The Quietus - A new rock music and pop culture website

Baker's Dozen

God's Own Medicine: Wayne Hussey's Favourite Albums
Ben Graham , October 10th, 2013 08:06

We put in a long-distance call to Brazil to ask The Mission frontman and former Sister Of Mercy about the gems in his record collection


The Cure - Pornography
Pornography is by far and away my favourite Cure record. If you like ‘Friday I’m In Love’ you’re not going to like Pornography, but conversely I don’t like ‘Friday I’m in Love’ and I like Pornography. The opening line is, “It doesn’t matter if we all die”, and that sets the tone for the album. That album is pretty fucked up. It’s very angular and dark, and there is a thread of madness going through it, I think. I’m pretty sure, and I might be wrong in this, but there might have been drugs involved at the time. It’s a very nihilistic album. I love the insistence of the drum machine. You put the album on and basically it’s got one sound for the eight songs, there’s no attempt to vary that sound or to make it more palatable, and I just love it. Even to this day when I put it on it’s still great to hear that record, and I just love the mood of it.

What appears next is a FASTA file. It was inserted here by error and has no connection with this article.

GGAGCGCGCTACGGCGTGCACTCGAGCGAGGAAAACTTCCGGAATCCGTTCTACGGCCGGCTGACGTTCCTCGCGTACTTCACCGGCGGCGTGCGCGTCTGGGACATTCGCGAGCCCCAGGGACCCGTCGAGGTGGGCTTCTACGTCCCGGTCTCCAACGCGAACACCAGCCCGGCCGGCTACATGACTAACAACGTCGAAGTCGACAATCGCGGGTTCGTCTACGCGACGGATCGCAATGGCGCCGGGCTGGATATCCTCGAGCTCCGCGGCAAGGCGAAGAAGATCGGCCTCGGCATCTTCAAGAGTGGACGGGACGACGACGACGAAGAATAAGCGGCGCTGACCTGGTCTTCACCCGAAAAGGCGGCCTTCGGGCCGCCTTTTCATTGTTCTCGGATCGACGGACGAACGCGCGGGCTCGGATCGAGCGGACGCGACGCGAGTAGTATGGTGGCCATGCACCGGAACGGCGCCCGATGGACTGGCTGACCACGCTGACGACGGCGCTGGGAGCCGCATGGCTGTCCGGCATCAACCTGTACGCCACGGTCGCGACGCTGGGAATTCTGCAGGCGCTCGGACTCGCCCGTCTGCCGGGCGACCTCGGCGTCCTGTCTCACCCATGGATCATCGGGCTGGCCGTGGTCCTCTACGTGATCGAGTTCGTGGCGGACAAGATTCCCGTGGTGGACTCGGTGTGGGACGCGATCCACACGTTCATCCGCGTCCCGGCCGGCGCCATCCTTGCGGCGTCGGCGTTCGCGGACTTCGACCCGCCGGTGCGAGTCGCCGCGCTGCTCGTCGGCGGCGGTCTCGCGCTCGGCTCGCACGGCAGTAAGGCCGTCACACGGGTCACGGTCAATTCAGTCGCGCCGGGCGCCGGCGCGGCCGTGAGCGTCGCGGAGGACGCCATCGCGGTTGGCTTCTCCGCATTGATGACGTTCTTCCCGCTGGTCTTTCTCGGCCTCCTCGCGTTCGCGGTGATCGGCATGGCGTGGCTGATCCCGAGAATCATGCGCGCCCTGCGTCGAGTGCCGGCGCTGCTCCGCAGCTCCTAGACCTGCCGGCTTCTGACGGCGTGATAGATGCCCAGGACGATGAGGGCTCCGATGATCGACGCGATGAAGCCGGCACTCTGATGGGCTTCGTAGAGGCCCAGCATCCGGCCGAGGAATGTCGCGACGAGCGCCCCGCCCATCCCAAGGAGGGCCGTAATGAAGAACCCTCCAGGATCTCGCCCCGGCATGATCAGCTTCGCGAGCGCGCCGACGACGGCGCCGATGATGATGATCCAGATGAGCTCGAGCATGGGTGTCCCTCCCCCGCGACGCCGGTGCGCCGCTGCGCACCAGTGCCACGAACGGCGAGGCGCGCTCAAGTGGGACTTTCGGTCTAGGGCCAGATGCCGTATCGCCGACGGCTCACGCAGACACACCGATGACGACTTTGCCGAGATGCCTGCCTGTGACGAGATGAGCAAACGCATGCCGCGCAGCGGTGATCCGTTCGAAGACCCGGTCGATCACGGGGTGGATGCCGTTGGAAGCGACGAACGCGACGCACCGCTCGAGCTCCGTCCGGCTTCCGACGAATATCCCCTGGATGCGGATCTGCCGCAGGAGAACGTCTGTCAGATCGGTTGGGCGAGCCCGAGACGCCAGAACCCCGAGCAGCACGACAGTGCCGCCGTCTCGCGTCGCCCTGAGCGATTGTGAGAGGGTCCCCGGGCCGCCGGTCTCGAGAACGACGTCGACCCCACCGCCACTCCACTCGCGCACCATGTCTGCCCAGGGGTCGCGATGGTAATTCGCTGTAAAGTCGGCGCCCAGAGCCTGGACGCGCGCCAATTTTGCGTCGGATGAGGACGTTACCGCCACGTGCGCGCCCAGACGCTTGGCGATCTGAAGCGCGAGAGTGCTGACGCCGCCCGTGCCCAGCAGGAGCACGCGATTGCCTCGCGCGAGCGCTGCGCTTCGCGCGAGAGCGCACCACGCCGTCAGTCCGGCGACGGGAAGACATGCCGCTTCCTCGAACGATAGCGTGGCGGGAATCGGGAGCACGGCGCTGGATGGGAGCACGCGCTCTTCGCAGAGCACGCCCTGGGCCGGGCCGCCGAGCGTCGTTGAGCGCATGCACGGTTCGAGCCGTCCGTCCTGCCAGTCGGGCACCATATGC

When it came out in 1982 I would’ve been living in Liverpool, but I would’ve been playing with Pauline Murray and the Invisible Girls, and I remember we were on tour and playing in Edinburgh, and Robert [Smith, The Cure frontman] and Simon [Gallup, bassist] came to see us after they’d played in Edinburgh that night. That was the first time I met them, very briefly. I was just the guitarist in Pauline Murray’s band, so it was just hi, how you doing. But I’d seen them before; I’d seen them at Eric’s actually, on the first tour when it was just the three of them, it was a different bass player - Michael Dempsey was playing bass at the time - and that was just something different for the time as well, because everyone came in to Eric’s and it was all very loud and thrashy, and the Cure were a little bit different to that.